Exposé print issues (1993-2011)
Bernardo Lanzetti — Horizontal Rain
((Not on label) no#, 2021, CD / DL)
by Jon Davis, Published 2021-08-02Bernardo Lanzetti is a somewhat polarizing figure in progressive rock, with some listeners feeling that his distinctive vocals have ruined perfectly good albums, and others who tolerate or even enjoy his singing. I’m in the latter camp — I first heard him with Acqua Fragile’s second album, Mass Media Stars (1974), and I thought of him as a quirkier version of Peter Gabriel, with a gritty tone and prominent vibrato. When he joined PFM for Chocolate Kings (1975), I had no problem with the change. While that band’s peak remained earlier, with Storia di un Minuto (1972) and Per un Amico (1972), Chocolate Kings and Jet Lag (1977) are still fine albums, well within the canon of top Italian releases of the 70s. While I’ve long been aware that Lanzetti has enjoyed a long solo career in the intervening decades, I’m not familiar with any of his previous releases. Horizontal Rain presents nine tracks which span a fair stylistic range. “Walk Away” starts out in a semi-proggish fashion along the lines of Peter Hammill’s solo material, with backing built up from a chorus of individual guitar lines backed by keyboards. When the drums and the rest of the instruments come in, there’s a twangy guitar line with a hint of surf music in it, though the song doesn’t otherwise hark to the 60s. The arrangement also features some lovely changes of time signature. David Cross’s violin is icing on the cake. “Heck Jack” takes us in a more mainstream direction, with a horn section and funky beat that might recall Peter Gabriel (“Sledgehammer”), even featuring Tony Levin on the low end. There’s some nice lead guitar work too (Andrea Cervetto, I think), along with a nifty sitar-guitar line. Track 3, “Lanzhaiku,” features David Jackson prominently, with saxes and flute contributing to a slow-grind rock rhythm. Later, “Genial!” features some great guitar, both acoustic and electric, from Marco Colombo, along with a meaty bass part by Dario Mazzoli. Other tracks take more symphonic turns, or even a kind of twisted Crimson-esque prog-metal on the title track (an impression subverted when harmonica makes its entrance). Horizontal Rain is a fine example of mature art-rock unhindered by modern conventions and full of both clever twists and emotional intensity.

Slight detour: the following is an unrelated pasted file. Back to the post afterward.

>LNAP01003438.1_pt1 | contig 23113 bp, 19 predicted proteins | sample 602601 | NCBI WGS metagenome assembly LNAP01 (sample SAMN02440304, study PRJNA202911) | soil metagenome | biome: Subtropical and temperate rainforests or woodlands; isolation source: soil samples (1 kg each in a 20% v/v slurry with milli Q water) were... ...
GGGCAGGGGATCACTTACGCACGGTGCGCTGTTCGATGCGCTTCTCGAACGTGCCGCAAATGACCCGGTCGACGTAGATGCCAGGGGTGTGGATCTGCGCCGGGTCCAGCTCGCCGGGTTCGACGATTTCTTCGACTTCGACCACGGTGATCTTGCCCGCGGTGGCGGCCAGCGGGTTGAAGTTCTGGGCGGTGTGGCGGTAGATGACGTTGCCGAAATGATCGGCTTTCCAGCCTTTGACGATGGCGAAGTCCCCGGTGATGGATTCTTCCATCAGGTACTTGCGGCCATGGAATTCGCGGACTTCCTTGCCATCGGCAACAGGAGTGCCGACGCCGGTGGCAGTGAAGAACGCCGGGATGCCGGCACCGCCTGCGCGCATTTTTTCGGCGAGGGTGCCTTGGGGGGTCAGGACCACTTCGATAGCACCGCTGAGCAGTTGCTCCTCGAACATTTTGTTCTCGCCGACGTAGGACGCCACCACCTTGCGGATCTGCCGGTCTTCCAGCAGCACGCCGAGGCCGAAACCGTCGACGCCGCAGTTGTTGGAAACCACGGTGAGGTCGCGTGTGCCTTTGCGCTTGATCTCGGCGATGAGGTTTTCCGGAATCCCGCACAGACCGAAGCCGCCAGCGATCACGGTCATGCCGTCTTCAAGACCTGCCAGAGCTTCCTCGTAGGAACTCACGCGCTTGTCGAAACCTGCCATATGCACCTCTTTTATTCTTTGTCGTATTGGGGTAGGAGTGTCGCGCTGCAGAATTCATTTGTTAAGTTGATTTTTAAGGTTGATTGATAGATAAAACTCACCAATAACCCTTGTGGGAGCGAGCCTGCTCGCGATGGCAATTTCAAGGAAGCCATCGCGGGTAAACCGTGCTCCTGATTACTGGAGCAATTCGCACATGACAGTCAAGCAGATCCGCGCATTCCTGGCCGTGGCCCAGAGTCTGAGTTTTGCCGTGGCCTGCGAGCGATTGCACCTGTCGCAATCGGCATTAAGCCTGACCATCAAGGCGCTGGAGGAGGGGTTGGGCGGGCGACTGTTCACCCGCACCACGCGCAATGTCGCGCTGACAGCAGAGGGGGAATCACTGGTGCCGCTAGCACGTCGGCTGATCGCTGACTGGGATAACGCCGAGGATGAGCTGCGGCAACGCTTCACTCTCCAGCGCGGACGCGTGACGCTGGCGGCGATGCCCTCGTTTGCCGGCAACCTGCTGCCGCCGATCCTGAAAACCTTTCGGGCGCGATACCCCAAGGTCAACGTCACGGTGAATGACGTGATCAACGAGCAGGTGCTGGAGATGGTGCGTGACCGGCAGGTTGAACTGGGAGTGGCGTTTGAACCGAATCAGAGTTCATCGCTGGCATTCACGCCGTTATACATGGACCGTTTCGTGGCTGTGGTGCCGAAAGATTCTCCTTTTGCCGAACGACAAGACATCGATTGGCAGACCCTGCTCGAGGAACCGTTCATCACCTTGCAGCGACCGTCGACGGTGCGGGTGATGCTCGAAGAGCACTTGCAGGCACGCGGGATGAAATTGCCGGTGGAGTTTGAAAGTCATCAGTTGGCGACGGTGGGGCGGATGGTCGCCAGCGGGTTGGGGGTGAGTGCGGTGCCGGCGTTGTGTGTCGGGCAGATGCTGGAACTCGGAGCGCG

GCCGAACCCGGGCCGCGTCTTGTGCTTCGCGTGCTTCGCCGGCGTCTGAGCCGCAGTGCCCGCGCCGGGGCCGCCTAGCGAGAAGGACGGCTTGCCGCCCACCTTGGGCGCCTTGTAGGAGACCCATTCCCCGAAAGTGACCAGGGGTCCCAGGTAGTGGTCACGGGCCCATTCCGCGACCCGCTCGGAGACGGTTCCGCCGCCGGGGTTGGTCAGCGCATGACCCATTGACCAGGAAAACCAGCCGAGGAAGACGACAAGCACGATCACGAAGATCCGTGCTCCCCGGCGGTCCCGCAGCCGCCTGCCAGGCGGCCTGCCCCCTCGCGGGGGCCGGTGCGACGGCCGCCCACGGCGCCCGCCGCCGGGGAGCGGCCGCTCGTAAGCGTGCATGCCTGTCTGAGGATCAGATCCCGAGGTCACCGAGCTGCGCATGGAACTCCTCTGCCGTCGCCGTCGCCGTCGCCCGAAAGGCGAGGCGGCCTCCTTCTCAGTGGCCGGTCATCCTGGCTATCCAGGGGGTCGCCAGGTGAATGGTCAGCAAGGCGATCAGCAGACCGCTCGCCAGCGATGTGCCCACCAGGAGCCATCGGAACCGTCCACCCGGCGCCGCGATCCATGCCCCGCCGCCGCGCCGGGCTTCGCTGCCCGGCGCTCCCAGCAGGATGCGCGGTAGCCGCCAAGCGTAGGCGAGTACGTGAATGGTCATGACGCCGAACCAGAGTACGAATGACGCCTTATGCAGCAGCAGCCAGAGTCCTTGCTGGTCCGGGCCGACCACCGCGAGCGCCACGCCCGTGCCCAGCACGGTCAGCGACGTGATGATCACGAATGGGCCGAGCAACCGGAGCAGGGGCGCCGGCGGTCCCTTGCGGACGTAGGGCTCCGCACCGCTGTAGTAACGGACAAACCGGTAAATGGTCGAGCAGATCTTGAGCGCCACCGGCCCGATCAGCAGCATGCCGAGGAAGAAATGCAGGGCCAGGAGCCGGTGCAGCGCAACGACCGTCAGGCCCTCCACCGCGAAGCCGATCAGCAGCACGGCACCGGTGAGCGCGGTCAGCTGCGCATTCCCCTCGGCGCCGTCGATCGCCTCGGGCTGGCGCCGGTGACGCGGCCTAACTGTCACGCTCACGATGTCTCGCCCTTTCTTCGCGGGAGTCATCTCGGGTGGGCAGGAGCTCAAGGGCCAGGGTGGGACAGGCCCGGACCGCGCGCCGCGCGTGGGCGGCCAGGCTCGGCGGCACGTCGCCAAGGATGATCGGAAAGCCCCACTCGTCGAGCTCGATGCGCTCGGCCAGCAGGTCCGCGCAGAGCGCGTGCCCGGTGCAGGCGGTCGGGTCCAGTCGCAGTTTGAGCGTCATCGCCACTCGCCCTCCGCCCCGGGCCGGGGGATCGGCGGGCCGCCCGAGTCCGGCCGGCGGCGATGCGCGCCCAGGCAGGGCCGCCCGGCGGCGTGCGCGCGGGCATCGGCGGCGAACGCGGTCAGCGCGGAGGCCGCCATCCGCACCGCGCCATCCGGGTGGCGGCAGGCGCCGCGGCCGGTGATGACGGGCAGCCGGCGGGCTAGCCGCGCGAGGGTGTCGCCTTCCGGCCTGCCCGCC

These are the most recent changes made to artists, releases, and articles.